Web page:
League of Women Voters of Wisconsin Rapids AreaSustaining our democratic society since 1970
About the LWVWRA
The League of Women Voters is a nonpartisan political organization that encourages informed and active participation in government, works to increase understanding of major public policy issues, and influences public policy through education and advocacy.
Background and History
The League grew out of the National American Woman Suffrage Association, the organization that spearheaded the 72 year drive to give American Women voting rights. Both the National and our State Leagues were formed in 1920, the year women's suffrage was written into the Constitution.
Carrie Chapman Catt, center, in white, leads a group of suffragists in a New York City parade staged in the fall of 1917 to gain support for woman suffrage. The required constitutional amendment was finally ratified by the necessary 36 states and officially proclaimed on August 26, 1920. To the left, in academic robes is Dr. Anna Howard Shaw, a distinguished minister, physician and suffragist. Mrs. Catt was president of the National American Woman Suffrage Association, which was dissolved when women got the vote. The League of Women Voters was formed in its place.
Immediately, the League took up the task of educating 20 million women on how to carry out their responsibilities as voters. The League's "founding mothers" also quickly established two features that have remained with the League throughout its history. They enlarged the scope of League work to include service not just to women voters, but to all citizens. Realizing that voters have to do more than vote if citizens are to have a real chance to shape public policy, they made political action a keystone in the League's multi-faceted agenda.
Since 1920 The League of Women Voters, a nonpartisan political organization, has fought to improve our systems of government and impact public policies through citizen education and advocacy. The League's enduring vitality and resonance comes from its unique decentralized structure. The League is a grassroots organization, working at the national, state and local levels.
Over time, the League's legislative priorities change to reflect the needs of society and critical issues of concern. The organization remains true to its basic purpose: to make democracy work for all citizens.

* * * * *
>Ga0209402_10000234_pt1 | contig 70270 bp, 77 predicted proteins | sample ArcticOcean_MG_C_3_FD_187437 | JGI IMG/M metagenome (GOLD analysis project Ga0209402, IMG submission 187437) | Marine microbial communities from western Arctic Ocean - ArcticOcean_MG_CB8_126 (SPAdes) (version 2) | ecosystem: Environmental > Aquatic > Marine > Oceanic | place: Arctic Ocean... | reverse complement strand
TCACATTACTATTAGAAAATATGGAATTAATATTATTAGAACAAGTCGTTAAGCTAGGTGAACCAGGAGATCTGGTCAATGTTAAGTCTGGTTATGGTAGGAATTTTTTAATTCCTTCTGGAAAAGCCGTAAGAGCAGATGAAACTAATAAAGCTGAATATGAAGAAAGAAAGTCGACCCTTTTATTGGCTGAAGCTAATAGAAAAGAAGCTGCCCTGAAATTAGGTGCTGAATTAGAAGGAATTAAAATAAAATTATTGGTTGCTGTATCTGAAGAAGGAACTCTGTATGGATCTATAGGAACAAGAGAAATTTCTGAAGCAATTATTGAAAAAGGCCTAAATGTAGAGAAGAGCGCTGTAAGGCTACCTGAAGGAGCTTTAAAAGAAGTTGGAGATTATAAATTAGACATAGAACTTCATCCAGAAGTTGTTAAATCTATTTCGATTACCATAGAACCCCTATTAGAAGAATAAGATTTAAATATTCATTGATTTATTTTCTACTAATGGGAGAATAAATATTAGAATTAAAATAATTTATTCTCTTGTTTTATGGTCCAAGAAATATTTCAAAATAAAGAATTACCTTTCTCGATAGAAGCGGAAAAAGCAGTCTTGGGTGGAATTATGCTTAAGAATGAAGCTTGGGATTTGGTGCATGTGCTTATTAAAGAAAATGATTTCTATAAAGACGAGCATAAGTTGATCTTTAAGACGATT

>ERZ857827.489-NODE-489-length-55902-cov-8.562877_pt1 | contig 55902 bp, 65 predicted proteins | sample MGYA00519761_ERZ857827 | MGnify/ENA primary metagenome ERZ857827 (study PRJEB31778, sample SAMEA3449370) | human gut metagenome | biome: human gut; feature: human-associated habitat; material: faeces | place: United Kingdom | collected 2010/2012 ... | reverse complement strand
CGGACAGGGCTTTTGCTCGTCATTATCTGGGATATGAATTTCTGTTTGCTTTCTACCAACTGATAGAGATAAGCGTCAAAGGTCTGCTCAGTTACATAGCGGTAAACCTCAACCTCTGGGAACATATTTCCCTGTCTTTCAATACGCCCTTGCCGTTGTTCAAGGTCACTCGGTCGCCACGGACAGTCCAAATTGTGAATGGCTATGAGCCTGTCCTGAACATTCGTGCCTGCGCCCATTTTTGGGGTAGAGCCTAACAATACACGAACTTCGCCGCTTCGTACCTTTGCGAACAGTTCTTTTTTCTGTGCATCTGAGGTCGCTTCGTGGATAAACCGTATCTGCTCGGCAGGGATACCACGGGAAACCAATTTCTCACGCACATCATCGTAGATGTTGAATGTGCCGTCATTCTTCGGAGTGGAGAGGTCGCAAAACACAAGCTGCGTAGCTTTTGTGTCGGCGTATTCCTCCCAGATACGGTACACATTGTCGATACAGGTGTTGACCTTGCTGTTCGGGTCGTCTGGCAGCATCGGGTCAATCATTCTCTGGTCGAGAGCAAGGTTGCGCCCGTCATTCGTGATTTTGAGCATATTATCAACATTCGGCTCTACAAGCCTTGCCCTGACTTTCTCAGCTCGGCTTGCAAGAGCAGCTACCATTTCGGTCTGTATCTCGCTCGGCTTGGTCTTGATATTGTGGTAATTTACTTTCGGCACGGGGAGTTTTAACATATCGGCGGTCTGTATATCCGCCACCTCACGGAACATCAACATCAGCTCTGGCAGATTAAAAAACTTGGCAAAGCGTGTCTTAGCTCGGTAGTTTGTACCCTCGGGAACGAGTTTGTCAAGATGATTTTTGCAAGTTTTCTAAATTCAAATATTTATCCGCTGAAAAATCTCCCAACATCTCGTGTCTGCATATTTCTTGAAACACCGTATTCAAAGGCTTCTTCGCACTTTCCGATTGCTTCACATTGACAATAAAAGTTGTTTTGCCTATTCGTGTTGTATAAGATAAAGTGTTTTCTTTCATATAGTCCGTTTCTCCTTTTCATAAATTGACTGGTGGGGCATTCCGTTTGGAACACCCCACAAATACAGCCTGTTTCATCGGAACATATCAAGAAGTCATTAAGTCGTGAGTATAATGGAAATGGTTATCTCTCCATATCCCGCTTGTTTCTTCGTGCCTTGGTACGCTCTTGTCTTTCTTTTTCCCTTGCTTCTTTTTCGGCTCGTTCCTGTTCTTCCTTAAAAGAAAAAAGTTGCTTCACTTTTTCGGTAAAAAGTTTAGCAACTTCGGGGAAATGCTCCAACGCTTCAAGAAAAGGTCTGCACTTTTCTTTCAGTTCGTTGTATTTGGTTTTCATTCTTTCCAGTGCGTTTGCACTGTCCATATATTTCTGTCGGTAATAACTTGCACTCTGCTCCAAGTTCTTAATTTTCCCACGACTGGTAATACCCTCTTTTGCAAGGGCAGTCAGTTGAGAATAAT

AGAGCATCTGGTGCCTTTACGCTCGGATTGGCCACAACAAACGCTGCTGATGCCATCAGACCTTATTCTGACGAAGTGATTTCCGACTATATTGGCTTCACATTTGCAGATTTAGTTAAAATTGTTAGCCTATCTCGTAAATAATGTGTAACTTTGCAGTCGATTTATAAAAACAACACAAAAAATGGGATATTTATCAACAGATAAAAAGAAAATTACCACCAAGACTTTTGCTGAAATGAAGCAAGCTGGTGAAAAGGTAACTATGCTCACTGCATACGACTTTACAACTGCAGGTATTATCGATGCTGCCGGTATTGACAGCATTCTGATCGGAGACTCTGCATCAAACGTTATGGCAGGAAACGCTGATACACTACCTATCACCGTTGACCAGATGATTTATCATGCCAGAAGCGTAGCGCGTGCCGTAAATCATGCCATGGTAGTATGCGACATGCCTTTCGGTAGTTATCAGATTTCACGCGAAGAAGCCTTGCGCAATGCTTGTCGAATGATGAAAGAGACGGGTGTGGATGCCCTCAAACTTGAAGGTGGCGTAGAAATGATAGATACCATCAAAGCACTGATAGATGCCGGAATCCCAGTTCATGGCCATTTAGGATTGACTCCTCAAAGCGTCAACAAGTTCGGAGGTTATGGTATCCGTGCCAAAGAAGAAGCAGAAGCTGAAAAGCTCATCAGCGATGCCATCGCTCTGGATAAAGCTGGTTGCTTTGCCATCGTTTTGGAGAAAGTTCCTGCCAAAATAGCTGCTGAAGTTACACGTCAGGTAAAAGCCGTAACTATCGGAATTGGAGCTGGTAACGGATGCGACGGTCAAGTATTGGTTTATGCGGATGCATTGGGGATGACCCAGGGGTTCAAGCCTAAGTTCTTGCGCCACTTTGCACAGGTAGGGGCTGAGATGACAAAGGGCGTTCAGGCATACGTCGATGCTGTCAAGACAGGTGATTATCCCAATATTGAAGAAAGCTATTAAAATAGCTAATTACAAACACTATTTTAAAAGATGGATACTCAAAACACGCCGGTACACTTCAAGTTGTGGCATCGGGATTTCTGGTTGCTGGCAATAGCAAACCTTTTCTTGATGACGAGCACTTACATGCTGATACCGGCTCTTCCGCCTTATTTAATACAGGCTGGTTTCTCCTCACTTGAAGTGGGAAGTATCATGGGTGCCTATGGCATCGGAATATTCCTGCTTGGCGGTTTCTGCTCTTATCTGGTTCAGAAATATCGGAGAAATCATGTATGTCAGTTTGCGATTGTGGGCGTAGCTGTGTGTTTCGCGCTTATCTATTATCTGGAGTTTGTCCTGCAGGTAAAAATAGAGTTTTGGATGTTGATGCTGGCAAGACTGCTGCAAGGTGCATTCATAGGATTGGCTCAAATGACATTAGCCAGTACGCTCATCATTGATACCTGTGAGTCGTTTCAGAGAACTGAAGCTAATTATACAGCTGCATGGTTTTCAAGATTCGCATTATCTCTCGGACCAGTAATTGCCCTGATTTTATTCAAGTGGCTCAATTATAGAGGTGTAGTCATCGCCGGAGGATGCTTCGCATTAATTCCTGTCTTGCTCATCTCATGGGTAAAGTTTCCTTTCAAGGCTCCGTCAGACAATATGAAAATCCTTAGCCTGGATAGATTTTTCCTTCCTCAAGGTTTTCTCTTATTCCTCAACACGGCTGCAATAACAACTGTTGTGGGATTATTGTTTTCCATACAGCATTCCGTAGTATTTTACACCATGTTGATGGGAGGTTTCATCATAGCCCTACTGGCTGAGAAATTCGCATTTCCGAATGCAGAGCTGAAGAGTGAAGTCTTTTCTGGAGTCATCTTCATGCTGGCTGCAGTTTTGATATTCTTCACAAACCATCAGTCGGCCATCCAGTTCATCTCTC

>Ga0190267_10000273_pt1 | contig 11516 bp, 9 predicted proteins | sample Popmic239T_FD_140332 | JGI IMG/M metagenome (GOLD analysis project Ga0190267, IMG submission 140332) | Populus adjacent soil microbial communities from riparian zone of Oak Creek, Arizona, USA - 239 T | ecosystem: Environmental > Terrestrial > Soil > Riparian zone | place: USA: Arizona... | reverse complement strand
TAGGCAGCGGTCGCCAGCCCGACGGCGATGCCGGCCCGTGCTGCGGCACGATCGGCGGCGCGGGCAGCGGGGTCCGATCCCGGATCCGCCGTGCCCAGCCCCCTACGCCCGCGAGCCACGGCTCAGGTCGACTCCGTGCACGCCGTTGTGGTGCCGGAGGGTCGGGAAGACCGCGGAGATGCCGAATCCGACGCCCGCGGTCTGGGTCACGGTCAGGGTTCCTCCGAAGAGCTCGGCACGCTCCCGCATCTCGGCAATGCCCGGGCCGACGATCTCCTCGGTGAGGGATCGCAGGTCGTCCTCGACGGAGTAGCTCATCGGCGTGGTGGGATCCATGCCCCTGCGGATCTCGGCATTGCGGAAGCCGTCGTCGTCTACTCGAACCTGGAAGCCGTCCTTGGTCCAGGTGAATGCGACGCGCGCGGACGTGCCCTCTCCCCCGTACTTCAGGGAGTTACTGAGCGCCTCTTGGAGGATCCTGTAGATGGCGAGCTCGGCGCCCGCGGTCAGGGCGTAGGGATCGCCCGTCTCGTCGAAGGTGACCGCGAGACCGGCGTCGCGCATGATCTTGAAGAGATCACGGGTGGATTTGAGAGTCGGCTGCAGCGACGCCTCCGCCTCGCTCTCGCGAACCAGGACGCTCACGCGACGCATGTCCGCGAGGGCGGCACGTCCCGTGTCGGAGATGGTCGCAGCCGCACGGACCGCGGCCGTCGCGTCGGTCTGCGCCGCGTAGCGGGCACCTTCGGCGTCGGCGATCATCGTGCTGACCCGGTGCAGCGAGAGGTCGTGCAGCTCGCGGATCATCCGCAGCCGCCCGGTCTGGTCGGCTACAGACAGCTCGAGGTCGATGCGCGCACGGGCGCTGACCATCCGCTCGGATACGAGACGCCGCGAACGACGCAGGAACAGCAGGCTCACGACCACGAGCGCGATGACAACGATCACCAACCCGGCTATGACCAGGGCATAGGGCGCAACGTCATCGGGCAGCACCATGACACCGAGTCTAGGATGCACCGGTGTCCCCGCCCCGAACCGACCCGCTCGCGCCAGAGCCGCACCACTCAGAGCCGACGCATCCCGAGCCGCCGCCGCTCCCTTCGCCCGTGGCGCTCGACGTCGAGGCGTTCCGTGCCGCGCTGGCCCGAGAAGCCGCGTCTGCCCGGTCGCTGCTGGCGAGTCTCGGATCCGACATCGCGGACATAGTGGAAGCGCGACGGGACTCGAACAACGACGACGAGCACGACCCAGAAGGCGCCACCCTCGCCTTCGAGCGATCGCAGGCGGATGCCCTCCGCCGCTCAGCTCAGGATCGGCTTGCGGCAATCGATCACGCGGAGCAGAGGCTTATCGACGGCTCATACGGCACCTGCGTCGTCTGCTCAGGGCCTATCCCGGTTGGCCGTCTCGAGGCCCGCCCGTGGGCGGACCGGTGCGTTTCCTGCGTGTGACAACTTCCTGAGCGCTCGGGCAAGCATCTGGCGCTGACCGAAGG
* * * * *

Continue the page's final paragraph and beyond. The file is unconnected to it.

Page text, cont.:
The League of Women Voters is wholeheartedly political, working to influence policy through advocacy. However, the League remains a nonpartisan organization, neither supporting nor opposing candidates for office at any level of government. It is the original grassroots citizen network, directed by the consensus of its members and mobilized whenever necessary.
There are Leagues in all 50 states, the District of Columbia, Puerto Rico, the Virgin Islands and Hong Kong, in addition to the hundreds of local Leagues nationwide. The League of Women Voters of the United States and the League of Women Voters Education Fund operate at the national level with grassroots support from state and local Leagues.
Our Local League
Our local League of Women Voters of Wisconsin Rapids Area was formed in 1969. One of our first projects that year was the preparation of a Know Your Town Publication which was distributed in 1970. Since then we have studied and taken action on a number of local issues as well as state and national issues that we joined together with other Leagues around the country to study and act upon. Some of our earlier local studies were A Study of the Feasibility of the Proposed Nuclear Power Plant for the Rudolph Area and the advisability of a new Wisconsin Rapids high school. Numerous local studies and activities followed these though the years. (See our "activities" for more about our past and present activities and our "study and actions" for our latest interests.)
After men were invited to join our organization we were happy to have as a new member our first man in 1976. Although most of our members are women we have had several men members over the years. You may wonder why we have not changed the name. It was considered by the National League when men were first invited to join, but if we abandoned the first name it would be possible for another group to use it. We thought this might be a terrible mistake if their purposes and aims were not the same as ours. So the name change was not made.